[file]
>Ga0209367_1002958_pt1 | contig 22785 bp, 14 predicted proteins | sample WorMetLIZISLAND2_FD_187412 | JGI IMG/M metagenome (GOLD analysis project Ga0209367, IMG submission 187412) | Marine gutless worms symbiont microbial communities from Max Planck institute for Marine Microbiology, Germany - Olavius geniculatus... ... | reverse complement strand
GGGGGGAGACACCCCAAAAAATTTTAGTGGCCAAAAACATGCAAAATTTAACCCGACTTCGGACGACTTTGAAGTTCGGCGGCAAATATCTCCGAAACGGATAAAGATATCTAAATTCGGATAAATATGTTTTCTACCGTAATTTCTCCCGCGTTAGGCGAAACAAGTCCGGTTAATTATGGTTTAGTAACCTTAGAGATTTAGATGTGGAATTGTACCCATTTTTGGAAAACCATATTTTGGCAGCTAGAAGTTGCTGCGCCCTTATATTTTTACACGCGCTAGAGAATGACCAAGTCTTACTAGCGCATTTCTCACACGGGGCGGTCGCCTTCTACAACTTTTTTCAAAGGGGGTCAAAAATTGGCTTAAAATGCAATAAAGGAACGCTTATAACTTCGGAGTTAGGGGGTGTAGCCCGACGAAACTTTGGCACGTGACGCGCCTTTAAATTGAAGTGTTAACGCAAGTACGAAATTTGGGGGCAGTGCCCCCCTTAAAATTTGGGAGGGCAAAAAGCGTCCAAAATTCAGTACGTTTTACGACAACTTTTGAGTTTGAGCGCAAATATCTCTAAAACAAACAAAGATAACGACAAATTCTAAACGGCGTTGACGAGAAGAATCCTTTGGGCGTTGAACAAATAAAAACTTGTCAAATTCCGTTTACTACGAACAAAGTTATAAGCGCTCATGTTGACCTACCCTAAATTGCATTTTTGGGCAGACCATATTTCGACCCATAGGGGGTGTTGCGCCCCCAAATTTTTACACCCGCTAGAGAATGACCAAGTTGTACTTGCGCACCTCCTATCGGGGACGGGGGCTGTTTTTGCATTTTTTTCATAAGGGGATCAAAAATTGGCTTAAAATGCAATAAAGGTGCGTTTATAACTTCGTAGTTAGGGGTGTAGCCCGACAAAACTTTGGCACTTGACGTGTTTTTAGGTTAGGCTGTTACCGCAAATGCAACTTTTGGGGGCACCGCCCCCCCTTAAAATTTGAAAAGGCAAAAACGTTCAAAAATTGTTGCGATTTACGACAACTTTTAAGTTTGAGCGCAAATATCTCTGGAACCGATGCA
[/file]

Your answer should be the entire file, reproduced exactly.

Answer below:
>Ga0209367_1002958_pt1 | contig 22785 bp, 14 predicted proteins | sample WorMetLIZISLAND2_FD_187412 | JGI IMG/M metagenome (GOLD analysis project Ga0209367, IMG submission 187412) | Marine gutless worms symbiont microbial communities from Max Planck institute for Marine Microbiology, Germany - Olavius geniculatus... ... | reverse complement strand
GGGGGGAGACACCCCAAAAAATTTTAGTGGCCAAAAACATGCAAAATTTAACCCGACTTCGGACGACTTTGAAGTTCGGCGGCAAATATCTCCGAAACGGATAAAGATATCTAAATTCGGATAAATATGTTTTCTACCGTAATTTCTCCCGCGTTAGGCGAAACAAGTCCGGTTAATTATGGTTTAGTAACCTTAGAGATTTAGATGTGGAATTGTACCCATTTTTGGAAAACCATATTTTGGCAGCTAGAAGTTGCTGCGCCCTTATATTTTTACACGCGCTAGAGAATGACCAAGTCTTACTAGCGCATTTCTCACACGGGGCGGTCGCCTTCTACAACTTTTTTCAAAGGGGGTCAAAAATTGGCTTAAAATGCAATAAAGGAACGCTTATAACTTCGGAGTTAGGGGGTGTAGCCCGACGAAACTTTGGCACGTGACGCGCCTTTAAATTGAAGTGTTAACGCAAGTACGAAATTTGGGGGCAGTGCCCCCCTTAAAATTTGGGAGGGCAAAAAGCGTCCAAAATTCAGTACGTTTTACGACAACTTTTGAGTTTGAGCGCAAATATCTCTAAAACAAACAAAGATAACGACAAATTCTAAACGGCGTTGACGAGAAGAATCCTTTGGGCGTTGAACAAATAAAAACTTGTCAAATTCCGTTTACTACGAACAAAGTTATAAGCGCTCATGTTGACCTACCCTAAATTGCATTTTTGGGCAGACCATATTTCGACCCATAGGGGGTGTTGCGCCCCCAAATTTTTACACCCGCTAGAGAATGACCAAGTTGTACTTGCGCACCTCCTATCGGGGACGGGGGCTGTTTTTGCATTTTTTTCATAAGGGGATCAAAAATTGGCTTAAAATGCAATAAAGGTGCGTTTATAACTTCGTAGTTAGGGGTGTAGCCCGACAAAACTTTGGCACTTGACGTGTTTTTAGGTTAGGCTGTTACCGCAAATGCAACTTTTGGGGGCACCGCCCCCCCTTAAAATTTGAAAAGGCAAAAACGTTCAAAAATTGTTGCGATTTACGACAACTTTTAAGTTTGAGCGCAAATATCTCTGGAACCGATGCA